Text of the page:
- Arts & Literature
- Science & Technology
By Ashley Cooke
Ashley Cooke finds Purity Ring’s debut album to be highly promising…
Purity Ring are Megan James and Corin Roddick, two twenty-something Canadians with a penchant for witch house-infused synth pop, and Shrines is their debut release. James and Roddick were members of Born Gold, making glitchy and upbeat indie songs (free and legal download here). They began experimenting as a duo however, with R&B and hip-hop beats with a quite ghostly aura about them, more akin to How To Dress Well than Frank Ocean, and the result was Purity Ring.
Four singles have been released from the album so far, and ‘Obedear’ is by far the strongest. A simple riff picked out on the synth carries the song, with a staggered cymbal beat from an MPC, and James’ haunting celestial voice. Roddick heavily manipulates her vocals, bending the pitch and altering the range to vary between a spritely girl’s voice, and a quite creepy, masculine uttering. ‘Lofticries’ opens with James’ manipulated vocals, and throughout ‘Belispeak’ there is almost a call and response, and at other time it serves as an echo to great effect. Her natural singing voice always takes centre-stage, but Roddick builds background soundscapes lowering her voice by an octave, owing a lot to The Knife’s Silent Shout.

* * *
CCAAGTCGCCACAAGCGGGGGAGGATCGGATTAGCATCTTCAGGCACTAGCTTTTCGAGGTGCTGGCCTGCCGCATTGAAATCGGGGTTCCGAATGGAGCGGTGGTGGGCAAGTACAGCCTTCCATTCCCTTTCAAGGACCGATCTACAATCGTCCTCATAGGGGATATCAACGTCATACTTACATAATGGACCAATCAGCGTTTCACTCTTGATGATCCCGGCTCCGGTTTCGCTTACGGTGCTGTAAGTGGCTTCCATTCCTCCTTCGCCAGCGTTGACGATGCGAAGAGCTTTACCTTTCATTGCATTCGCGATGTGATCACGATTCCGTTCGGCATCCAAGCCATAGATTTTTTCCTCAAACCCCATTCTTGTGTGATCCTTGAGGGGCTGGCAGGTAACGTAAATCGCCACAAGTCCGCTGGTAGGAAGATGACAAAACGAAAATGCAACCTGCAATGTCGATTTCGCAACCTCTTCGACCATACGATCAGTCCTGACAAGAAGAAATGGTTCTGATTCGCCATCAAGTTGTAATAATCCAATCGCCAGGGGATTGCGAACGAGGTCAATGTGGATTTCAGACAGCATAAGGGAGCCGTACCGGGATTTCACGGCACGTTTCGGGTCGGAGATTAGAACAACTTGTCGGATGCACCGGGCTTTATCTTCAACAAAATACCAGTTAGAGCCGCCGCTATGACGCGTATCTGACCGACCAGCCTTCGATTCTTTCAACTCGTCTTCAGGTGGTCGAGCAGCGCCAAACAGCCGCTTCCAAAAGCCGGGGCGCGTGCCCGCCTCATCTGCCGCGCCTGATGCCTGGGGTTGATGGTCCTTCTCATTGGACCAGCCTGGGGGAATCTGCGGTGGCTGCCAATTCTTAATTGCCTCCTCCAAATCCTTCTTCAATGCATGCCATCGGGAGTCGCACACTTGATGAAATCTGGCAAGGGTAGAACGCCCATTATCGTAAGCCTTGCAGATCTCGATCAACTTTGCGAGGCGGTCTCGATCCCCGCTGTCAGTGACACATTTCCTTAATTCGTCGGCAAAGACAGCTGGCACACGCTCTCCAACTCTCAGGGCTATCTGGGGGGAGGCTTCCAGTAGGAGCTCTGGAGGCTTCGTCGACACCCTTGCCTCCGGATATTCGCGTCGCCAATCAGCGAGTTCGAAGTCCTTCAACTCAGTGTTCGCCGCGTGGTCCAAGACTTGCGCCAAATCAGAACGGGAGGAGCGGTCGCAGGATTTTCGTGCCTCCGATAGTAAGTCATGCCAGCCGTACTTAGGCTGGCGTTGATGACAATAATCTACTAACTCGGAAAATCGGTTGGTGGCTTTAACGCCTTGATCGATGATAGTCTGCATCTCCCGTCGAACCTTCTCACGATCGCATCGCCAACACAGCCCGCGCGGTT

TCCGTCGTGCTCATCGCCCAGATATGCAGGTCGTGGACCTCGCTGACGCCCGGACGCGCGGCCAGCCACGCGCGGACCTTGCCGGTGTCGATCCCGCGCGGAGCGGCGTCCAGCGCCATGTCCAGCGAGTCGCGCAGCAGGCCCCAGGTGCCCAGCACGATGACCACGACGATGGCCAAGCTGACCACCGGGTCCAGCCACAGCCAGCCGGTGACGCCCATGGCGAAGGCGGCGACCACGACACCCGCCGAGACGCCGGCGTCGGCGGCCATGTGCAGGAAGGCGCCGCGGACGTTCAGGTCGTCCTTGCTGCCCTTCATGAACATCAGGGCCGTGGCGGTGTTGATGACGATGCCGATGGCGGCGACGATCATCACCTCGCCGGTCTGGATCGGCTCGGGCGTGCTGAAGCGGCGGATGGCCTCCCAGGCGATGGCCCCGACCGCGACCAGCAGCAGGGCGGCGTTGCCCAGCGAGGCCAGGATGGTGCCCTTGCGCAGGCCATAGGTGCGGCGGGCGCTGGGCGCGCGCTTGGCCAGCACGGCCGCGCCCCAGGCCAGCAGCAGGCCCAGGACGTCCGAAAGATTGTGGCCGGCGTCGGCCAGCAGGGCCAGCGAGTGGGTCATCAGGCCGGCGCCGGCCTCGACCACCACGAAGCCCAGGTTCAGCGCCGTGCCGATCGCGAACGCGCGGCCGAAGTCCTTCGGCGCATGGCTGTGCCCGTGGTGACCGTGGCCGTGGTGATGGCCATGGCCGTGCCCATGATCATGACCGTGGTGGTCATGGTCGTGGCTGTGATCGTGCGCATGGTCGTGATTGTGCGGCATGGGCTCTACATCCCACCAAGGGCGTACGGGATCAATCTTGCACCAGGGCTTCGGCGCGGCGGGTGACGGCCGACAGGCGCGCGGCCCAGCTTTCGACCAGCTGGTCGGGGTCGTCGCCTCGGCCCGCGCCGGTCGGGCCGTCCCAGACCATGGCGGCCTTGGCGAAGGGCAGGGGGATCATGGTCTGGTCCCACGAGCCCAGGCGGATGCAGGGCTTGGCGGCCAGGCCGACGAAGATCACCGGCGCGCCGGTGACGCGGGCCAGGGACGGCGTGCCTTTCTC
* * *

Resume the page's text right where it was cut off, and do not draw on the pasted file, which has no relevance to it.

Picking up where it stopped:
Lyrically the tracks are quite cryptic, and there is a definite sense that the duo have had fun with language. Almost every track title is a portmanteau (Obedear = Oh but dear; ‘Lofticries’ = Lofty cries), and the lyrics appear surreal and often rooted in fantasy. Take ‘Odedear’, where James sings, “I came down over the sleeping mountains/where our white tones plunged into the weeping shelter/Tear our skin up out from the bottom.” Or ‘Lofticries’: “Dear brother, collect all the liquids off of the floor/Use your oily fingers/Make a paste, let it form/Let it seep through your sockets and earholes/into your precious, fractured skull.” The duo spurt phantasmagorical, nightmarish visions, made all the more haunting with atmospheric backdrops.
The strongest tracks are the singles (‘Ungirthed’, ‘Obedear’, ‘Belispeak’, and ‘Fineshrine’) along with ‘Lofticries’, but the other half of the album makes much less of an impact. They are slower and less catchy, but repeated listens bring little reward. ‘Cartographist’ features a derivative wobble bass, whilst on ‘Shuck’, James’ singing isn’t strong enough to keep a sustained interest with little musical accompaniment and a sparser backdrop.
Shrines has a handful of very powerful tracks, with intriguing vocal work, catchy rhythms, and solid beats, but many tracks feel rather like filler. The singles that have gradually been released over the past year, with a few captivating videos, made me await the album release with anticipation, and it certainly demonstrates huge amounts of potential. You can’t help but think however, that an EP would have been a stronger release for the duo.